State officials tentatively agreed Thursday to pay at least $80 million to Merrill Lynch in order to scrap a much-criticized loan agreement.
The payment, which hinges on the state ending litigation with the financial management giant, would allow the state to rework debt incurred to put the Superdome back into commerce after Hurricane Katrina.
“We’ve looked at this deal. It’s not a perfect deal. But we have a mess here, and this will clean it up,” State Treasurer John Kennedy said during a meeting of the State Bond Commission.
At issue is a financial snarl that the Louisiana Stadium and Exposition District became entangled in after the 2005 storm.
The district, which manages what is now called the Mercedes-Benz Superdome, borrowed about $300 million to refund $195 million in existing debt, repair storm damage and generate cash. The bulk of the borrowing was done through auction rate bonds, which offered a cheaper, but volatile, interest rate.
Auction rate bonds, or loans, are sold every seven days to investors, resulting in a frequent change of the interest rate on the borrowing.
The state’s problem wasn’t the fluctuating interest rate but the collapse of the high-risk housing market, which created financial problems for investors and made them reluctant to bid on auction rate bonds. That reluctance triggered a default to a 12 percent interest rate that was supposed to be a worst-case scenario backstop.
Suddenly, the Louisiana Stadium and Exposition District was paying $60,000 a day in interest.
The state swooped in and bought the bonds. A lawsuit was filed against Merrill Lynch for allegedly misleading the state about the stability of the auction rate bond market.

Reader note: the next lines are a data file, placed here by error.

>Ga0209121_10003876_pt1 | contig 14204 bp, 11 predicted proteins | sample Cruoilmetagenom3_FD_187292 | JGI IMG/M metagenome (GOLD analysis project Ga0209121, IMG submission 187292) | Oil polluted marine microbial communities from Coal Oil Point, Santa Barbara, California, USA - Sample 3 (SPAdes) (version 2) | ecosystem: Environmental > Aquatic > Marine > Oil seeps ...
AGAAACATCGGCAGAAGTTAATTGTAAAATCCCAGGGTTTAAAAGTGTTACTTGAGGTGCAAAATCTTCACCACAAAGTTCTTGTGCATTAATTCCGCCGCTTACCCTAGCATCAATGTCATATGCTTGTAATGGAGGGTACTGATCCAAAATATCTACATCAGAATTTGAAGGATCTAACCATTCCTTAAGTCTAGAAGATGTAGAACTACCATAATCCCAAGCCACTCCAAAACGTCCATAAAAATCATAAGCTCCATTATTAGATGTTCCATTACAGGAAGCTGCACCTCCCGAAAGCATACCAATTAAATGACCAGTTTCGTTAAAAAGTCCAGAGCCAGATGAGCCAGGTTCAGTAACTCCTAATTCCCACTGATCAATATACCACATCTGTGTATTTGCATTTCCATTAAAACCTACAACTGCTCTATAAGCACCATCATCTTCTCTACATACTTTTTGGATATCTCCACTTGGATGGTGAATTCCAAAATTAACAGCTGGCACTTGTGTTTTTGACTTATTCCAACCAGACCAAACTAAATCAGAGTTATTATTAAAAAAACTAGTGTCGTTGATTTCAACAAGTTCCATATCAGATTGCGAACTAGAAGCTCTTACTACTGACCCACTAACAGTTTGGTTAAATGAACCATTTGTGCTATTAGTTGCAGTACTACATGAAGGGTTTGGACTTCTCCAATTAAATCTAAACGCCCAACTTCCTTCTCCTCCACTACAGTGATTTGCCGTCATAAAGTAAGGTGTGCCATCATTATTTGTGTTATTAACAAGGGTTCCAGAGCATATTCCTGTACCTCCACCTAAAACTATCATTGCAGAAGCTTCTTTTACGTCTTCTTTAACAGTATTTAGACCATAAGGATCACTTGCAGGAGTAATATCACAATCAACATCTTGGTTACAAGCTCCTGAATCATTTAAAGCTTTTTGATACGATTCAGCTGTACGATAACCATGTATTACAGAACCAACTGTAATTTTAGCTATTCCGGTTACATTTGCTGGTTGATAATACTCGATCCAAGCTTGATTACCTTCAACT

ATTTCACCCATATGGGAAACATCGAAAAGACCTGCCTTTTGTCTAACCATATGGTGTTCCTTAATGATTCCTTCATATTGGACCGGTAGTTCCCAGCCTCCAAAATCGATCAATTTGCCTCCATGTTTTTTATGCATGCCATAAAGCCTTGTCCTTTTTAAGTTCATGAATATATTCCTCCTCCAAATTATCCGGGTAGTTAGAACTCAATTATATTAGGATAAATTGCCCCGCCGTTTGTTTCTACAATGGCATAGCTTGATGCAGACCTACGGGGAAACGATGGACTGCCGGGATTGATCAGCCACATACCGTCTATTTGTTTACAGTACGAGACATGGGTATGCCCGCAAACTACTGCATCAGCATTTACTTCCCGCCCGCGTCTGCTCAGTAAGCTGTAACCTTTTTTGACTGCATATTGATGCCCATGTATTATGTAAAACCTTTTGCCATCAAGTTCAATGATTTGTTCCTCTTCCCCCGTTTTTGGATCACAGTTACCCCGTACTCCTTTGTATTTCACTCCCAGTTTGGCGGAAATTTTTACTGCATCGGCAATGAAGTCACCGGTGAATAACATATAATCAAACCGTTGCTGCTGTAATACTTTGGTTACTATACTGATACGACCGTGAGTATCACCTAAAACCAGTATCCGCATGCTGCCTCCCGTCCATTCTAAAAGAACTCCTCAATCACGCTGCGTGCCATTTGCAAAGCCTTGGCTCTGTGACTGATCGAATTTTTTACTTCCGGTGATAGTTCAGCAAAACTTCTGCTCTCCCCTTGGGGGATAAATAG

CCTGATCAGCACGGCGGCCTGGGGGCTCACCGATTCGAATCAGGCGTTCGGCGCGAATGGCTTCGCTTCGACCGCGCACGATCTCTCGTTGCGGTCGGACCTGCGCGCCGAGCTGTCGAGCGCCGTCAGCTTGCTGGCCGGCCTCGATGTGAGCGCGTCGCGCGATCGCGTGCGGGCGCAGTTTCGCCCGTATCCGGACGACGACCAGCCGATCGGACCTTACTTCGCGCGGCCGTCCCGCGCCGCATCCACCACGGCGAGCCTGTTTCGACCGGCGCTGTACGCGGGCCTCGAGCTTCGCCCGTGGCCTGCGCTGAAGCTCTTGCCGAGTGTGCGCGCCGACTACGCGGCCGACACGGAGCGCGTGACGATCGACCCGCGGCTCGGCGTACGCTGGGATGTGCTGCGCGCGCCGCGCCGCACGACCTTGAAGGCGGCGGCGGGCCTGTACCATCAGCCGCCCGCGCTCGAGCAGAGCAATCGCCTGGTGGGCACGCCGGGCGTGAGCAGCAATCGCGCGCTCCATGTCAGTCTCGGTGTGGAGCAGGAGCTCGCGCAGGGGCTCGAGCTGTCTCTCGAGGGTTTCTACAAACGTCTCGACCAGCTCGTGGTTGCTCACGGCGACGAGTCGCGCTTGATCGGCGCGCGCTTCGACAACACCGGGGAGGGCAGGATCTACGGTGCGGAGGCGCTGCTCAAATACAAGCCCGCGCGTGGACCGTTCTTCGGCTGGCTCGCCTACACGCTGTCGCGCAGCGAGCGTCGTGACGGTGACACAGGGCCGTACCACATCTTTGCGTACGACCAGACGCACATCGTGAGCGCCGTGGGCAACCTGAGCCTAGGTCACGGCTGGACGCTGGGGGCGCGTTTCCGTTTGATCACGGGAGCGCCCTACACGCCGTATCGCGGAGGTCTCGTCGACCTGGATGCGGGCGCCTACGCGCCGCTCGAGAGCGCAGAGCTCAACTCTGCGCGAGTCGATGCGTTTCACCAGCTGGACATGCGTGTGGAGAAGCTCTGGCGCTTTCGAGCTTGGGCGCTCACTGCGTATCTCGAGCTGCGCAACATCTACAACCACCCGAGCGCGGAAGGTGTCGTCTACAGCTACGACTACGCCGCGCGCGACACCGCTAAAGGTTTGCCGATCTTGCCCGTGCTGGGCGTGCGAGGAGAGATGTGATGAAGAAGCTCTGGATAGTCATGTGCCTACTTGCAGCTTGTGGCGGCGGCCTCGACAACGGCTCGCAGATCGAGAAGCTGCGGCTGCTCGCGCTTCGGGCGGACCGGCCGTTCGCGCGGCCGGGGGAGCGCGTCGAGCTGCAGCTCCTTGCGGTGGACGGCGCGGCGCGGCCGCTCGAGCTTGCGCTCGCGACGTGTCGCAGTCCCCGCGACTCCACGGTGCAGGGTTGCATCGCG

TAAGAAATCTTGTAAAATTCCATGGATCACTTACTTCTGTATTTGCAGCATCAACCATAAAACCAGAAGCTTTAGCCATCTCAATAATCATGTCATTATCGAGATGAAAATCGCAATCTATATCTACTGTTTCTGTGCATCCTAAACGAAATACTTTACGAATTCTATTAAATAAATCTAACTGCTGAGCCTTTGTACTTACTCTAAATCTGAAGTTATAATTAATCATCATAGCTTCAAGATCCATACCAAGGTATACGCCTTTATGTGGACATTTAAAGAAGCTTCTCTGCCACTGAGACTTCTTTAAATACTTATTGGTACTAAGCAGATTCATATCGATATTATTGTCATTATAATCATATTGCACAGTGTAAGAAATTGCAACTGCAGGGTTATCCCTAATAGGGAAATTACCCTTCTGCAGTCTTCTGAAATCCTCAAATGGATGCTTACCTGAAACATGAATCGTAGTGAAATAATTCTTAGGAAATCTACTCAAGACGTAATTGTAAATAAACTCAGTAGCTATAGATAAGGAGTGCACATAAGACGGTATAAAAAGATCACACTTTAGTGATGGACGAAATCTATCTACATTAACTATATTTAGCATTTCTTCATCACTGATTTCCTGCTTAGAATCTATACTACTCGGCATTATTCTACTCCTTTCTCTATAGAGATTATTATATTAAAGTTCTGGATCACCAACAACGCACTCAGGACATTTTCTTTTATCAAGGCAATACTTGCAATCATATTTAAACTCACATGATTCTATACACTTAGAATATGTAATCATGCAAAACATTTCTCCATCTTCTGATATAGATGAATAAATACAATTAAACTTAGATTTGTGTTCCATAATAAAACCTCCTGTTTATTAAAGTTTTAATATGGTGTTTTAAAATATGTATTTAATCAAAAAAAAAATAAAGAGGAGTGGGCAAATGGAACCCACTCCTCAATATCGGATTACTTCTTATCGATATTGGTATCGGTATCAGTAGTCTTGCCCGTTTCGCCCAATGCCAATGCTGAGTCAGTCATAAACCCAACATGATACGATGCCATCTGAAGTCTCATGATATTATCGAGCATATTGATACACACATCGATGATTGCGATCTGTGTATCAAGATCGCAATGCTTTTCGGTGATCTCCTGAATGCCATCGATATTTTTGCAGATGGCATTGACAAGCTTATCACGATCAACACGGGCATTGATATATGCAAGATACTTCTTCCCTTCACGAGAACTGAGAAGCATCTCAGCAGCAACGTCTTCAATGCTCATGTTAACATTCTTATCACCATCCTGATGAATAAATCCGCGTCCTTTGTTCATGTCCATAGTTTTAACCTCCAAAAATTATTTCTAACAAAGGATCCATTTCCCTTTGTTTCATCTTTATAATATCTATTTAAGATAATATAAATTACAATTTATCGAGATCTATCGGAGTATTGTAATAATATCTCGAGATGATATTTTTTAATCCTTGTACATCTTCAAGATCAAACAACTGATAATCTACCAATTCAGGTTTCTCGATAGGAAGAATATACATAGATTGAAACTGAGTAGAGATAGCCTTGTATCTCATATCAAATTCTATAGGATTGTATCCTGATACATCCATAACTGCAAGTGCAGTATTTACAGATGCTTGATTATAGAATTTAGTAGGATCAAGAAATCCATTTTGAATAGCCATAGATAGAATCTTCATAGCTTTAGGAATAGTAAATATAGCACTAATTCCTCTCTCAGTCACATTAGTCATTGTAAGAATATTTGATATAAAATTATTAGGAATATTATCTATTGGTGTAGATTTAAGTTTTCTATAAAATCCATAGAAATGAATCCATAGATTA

Kennedy said Thursday that former Gov. Kathleen Blanco insisted on the auction rate bonds that resulted in the state paying the 12 percent interest rate.
Because of the problems with the auction rate bond market, the Internal Revenue Service allowed municipalities to buy back bonds without them being taxable. The tax exemption expires at the end of this year.
“We’ve got to do something by the end of the year,” Kennedy said. “(Or) we will own them forever.”
Through up to $450 million in revenue refunding bonds, debt payments will be limited in the future, the tax exempt status will be retained and a fixed interest rate will be locked in, said Whit Kling, director of the State Bond Commission.
Attorney Meredith Hathorne said the bond issue includes a refinancing of the $238 million in bonds owned by the state and $55 million in bonds owned by Merrill Lynch. She said the issue also includes an $80 million to $90 million termination fee to Merrill Lynch.
Senate President John Alario, R-Westwego, said the termination fee is akin to what the state would have paid in interest if the arrangement were not changed.
Kennedy said approval of the $450 million bond issue is just preliminary. The litigation with Merrill Lynch must be settled before more details can be revealed, he said.
The court battle is playing out in New York, where part of the case is under appeal.
“This was a bad deal ... We have lost our rear end on this,” Kennedy said.